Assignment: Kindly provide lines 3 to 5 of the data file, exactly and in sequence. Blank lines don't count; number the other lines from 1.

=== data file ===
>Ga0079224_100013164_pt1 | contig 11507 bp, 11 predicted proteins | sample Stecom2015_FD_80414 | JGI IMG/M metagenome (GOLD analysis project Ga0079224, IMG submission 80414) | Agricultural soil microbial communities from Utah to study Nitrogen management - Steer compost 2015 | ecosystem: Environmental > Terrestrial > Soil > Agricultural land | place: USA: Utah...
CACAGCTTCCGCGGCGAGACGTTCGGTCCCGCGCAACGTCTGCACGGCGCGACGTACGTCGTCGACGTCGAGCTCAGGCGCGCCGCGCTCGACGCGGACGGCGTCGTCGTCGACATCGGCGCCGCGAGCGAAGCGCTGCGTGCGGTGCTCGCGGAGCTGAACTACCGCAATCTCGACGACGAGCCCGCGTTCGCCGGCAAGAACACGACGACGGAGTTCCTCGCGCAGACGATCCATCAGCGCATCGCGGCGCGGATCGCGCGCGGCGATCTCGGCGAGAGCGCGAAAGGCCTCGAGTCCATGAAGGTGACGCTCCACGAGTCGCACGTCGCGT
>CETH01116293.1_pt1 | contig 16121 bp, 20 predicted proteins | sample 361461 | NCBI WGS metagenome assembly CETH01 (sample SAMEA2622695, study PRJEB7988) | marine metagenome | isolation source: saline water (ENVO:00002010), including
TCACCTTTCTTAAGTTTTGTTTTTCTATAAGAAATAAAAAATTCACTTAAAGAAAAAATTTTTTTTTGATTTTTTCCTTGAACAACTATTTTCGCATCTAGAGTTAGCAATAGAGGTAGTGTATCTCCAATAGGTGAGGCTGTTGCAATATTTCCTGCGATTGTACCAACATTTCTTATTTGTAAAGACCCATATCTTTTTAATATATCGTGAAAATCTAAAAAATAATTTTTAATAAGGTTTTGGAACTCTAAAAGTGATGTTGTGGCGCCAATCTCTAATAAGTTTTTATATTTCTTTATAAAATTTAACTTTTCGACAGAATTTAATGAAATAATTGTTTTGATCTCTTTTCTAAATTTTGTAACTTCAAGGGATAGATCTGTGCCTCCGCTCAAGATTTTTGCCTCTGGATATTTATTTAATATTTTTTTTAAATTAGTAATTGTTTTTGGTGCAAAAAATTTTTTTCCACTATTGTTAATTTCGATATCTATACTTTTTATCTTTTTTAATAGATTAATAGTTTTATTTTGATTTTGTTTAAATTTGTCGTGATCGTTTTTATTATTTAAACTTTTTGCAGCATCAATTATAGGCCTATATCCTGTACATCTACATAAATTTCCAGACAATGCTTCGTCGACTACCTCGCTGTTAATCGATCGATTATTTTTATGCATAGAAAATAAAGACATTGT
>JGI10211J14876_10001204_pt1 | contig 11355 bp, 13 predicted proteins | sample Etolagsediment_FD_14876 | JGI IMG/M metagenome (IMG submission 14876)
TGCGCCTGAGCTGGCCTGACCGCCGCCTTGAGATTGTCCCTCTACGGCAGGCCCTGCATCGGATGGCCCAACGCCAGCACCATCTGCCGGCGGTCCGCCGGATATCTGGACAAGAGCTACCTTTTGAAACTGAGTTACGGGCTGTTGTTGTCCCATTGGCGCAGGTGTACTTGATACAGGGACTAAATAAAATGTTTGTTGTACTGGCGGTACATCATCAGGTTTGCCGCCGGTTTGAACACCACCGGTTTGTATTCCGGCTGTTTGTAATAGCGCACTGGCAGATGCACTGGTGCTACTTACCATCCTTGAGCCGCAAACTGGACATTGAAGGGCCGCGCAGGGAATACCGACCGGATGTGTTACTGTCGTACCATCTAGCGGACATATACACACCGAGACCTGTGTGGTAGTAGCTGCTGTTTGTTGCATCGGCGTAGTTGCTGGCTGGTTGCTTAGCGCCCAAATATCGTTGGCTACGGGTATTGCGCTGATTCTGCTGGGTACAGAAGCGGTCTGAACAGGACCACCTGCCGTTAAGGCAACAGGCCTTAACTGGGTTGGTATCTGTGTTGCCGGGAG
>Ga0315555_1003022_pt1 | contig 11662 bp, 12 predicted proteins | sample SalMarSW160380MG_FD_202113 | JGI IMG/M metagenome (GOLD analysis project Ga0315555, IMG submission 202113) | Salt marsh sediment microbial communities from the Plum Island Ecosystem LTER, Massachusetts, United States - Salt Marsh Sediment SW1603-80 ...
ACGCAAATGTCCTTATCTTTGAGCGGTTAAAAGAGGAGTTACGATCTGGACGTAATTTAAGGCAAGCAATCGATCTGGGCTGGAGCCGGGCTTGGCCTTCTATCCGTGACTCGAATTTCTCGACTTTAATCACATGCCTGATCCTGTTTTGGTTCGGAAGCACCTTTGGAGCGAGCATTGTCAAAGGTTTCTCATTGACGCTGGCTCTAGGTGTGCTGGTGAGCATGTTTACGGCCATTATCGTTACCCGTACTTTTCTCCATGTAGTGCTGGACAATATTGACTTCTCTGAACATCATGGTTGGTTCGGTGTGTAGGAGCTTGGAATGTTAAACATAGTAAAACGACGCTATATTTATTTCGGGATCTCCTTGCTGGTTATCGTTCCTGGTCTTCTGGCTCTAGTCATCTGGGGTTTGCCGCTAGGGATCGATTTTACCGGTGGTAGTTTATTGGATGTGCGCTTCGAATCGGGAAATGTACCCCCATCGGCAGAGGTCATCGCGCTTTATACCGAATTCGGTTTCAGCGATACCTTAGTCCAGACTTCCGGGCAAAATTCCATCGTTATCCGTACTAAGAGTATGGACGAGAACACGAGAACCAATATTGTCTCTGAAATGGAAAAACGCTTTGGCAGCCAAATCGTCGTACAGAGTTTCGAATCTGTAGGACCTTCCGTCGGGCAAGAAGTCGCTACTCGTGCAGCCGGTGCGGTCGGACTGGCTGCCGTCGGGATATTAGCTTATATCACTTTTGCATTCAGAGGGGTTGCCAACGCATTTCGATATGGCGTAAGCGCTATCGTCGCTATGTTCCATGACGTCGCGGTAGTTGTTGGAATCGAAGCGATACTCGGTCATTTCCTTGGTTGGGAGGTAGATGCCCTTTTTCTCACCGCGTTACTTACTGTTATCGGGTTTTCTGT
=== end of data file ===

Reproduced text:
>CETH01116293.1_pt1 | contig 16121 bp, 20 predicted proteins | sample 361461 | NCBI WGS metagenome assembly CETH01 (sample SAMEA2622695, study PRJEB7988) | marine metagenome | isolation source: saline water (ENVO:00002010), including
TCACCTTTCTTAAGTTTTGTTTTTCTATAAGAAATAAAAAATTCACTTAAAGAAAAAATTTTTTTTTGATTTTTTCCTTGAACAACTATTTTCGCATCTAGAGTTAGCAATAGAGGTAGTGTATCTCCAATAGGTGAGGCTGTTGCAATATTTCCTGCGATTGTACCAACATTTCTTATTTGTAAAGACCCATATCTTTTTAATATATCGTGAAAATCTAAAAAATAATTTTTAATAAGGTTTTGGAACTCTAAAAGTGATGTTGTGGCGCCAATCTCTAATAAGTTTTTATATTTCTTTATAAAATTTAACTTTTCGACAGAATTTAATGAAATAATTGTTTTGATCTCTTTTCTAAATTTTGTAACTTCAAGGGATAGATCTGTGCCTCCGCTCAAGATTTTTGCCTCTGGATATTTATTTAATATTTTTTTTAAATTAGTAATTGTTTTTGGTGCAAAAAATTTTTTTCCACTATTGTTAATTTCGATATCTATACTTTTTATCTTTTTTAATAGATTAATAGTTTTATTTTGATTTTGTTTAAATTTGTCGTGATCGTTTTTATTATTTAAACTTTTTGCAGCATCAATTATAGGCCTATATCCTGTACATCTACATAAATTTCCAGACAATGCTTCGTCGACTACCTCGCTGTTAATCGATCGATTATTTTTATGCATAGAAAATAAAGACATTGT
>JGI10211J14876_10001204_pt1 | contig 11355 bp, 13 predicted proteins | sample Etolagsediment_FD_14876 | JGI IMG/M metagenome (IMG submission 14876)